haun Corkerry is a volunteer for the Commonwealth war graves commission living in Galgate, and he monitors the condition of some local war graves including those at Dolphinholme.
When you look at the War Memorial there is a “Guy de Puyfontaine” listed on it.
There has been speculation in the pages of the Grapevine (which is the Dolphinholme village magazine) in 2006, which correctly identified Guy as ‘Capitaine Guy Eugene Antoine August Conte Roy de Puyfontaine’.
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At the time though, it could not be established what his link to Dolphinholme was. To recap a little first, the relevant facts are as follows:
Guy was born on August 24, 1877, to an aristocratic family, he was a professional soldier graduating from the French military Academy at St Cyr in 1899.
He graduated with the “Bourbaki” class (all St Cyr classes choose a name for themselves, General Bourbaki being a hero of the Franco-Prussian War.)
Guy was then commissioned into the French Cavalry, we know he was married on November 24 1904, to Fernande Louise Francoise Elisabeth Balny d’Avricourt and his wedding guest list was a stella catalogue of the French nobility.
Guy’s father Antoine (1841-91) had been an ambassador. At the time Guy was a lieutenant in the 4th Hussars. Notably there were a couple of English names on the guest list as well.
Now for the Dolphinholme connection!
In February 1912 the “Sketch” a popular magazine of the day, ran a feature on international golf courses, particularly in the Paris Area.
The reporter wrote: “I took tea at Fontainbleau with M. Le Comte de Puyfontaine who exercises a kind of governorship of the course and he told me he learned his golf 25 years ago at a place near Lancaster…”
Lancaster Golf Club in the 19th century moved around a bit: Caton Road Dolphin Lee was the third Lancaster Golf Club being preceded by Sand Villa Cockerham (1889-1901) then Scale Hall (1901–1905). Of course, the family could have played at one or all of these courses.
In the 2006 Grapevine one elderly resident was said to have connected the name with Wyreside hall, which sounds very likely.
The golf fanatic Comte (who may in the interview be Guy’s elder brother) and his family may have been frequent visitors and well known to the villagers.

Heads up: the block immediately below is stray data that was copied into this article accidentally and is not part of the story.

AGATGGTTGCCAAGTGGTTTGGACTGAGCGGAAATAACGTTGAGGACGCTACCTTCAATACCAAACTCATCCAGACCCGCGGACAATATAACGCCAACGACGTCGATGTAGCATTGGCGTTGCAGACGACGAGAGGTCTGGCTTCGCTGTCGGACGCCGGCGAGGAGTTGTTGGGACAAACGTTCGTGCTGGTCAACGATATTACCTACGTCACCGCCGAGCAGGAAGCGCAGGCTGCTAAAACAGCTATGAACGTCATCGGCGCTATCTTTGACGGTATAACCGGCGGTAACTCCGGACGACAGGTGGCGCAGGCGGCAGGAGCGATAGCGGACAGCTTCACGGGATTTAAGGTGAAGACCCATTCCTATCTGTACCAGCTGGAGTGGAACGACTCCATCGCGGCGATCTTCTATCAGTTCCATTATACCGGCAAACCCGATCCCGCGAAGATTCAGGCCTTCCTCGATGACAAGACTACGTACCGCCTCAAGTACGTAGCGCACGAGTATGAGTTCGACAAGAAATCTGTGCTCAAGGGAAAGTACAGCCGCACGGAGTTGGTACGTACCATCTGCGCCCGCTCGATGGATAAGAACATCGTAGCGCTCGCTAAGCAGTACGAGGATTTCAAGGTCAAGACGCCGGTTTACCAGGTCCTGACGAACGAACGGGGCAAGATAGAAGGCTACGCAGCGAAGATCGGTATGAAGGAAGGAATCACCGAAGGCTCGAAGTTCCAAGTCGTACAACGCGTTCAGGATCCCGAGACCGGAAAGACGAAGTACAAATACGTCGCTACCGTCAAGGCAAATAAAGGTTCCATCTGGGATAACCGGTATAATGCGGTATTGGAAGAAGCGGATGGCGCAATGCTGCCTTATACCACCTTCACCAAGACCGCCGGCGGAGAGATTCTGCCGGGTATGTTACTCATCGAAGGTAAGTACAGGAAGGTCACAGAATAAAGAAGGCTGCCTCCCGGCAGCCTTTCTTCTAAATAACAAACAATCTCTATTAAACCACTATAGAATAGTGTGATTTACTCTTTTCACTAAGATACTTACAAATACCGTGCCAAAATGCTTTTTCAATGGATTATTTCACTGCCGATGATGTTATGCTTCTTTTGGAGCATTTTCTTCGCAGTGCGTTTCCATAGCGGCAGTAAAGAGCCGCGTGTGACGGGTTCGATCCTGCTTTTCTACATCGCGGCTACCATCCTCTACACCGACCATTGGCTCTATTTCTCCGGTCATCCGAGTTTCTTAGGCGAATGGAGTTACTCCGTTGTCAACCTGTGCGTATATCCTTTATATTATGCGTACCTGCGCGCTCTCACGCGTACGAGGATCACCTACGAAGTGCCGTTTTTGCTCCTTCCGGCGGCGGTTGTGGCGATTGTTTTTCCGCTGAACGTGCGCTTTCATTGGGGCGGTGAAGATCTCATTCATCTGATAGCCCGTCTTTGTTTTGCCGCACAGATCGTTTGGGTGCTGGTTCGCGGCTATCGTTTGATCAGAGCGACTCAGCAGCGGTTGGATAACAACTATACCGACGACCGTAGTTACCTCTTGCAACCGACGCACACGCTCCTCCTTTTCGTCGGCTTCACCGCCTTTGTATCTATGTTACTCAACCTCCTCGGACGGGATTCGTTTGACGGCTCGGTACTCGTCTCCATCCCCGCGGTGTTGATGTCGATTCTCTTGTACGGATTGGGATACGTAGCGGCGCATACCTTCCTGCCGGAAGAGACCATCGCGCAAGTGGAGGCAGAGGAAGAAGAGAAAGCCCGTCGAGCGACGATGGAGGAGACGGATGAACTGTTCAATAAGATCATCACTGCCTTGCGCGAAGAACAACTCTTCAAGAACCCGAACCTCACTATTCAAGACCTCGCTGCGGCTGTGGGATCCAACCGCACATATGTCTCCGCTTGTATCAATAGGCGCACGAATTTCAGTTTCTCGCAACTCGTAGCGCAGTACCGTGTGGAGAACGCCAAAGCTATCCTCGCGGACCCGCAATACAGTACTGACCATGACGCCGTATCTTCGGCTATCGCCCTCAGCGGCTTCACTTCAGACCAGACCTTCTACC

Guy continued with his military career, (overseas service was not common in the metropolitan French Army of the day, nor was frequent move of garrison) he seems to have also served in the 9th Regiment of Cuirassiers (Dragoons have white collars) as a first Lieutenant according to his Kepi rank insignia in the picture.
By 1914, Guy was commanding the 4th Squadron of the 5th Dragoon Regiment, based at Compiègne (a squadron was around 170 men-there were four squadrons to a regiment).
The regiment went into action immediately to meet the German invasion.
On July 31, 1914, the regiment was assigned to the Sordet cavalry corps, brigaded with the 21st Dragoons in General Lastour’s 5th Division. From August 23 to September 4, the regiment covered the retreat of the French Army after the defeat at the Battle of Charleroi.
In the “Race to the Sea” from September 14, the 5th Dragoons crossed the Somme at Péronne, fighting in the First Battle of Arras, Picardy, in Lens on October 4, an attack by foot in Riez-Bailleul where it pushed the enemy back several kilometres.
Guy was evidently a brave and efficient soldier, winning the Legion d’honneur, as well as the Croix de Guerre with Palm (an army citation) and silver gilt star (étoile vermeil-an army corps citation). His citation reads:
“Very energetic under fire, where he showed real leadership qualities, he particularly distinguished himself on the August 26 and September 21.
“Maintained his squadron on foot in support of artillery, under an intense heavy bombardment. Killed in the middle of his skirmishers 2 October 1914.”
Guy was killed in action at Athies in North-Eastern France (the town is east of Arras near Monchy-le-Prieux) As well as at St Cyr, he is commemorated on a memorial in Avricourt, a small village of about 220 people in Picardy. This was his wife’s village and birthplace.
His death was legally registered in 1916 at Compiègne. He appears to have no known grave.
In his youth Guy may have dreamed of leading his men to battle on horseback fighting with l’Arme blanche
(the traditional sabre and lance of cavalry) but like so many other Dragoons he
met his end fighting as infantry.
Of his class at St Cyr 575 cadets were appointed as officers and 172 died for France (a loss rate of 30%) and of course many more would be wounded to varying degrees.
His wife remarried in 1918. It is a marvellous thing that Guy is commemorated here in Lancashire and that he was so popular with the villagers of Dolphinholme to be listed as one of their own.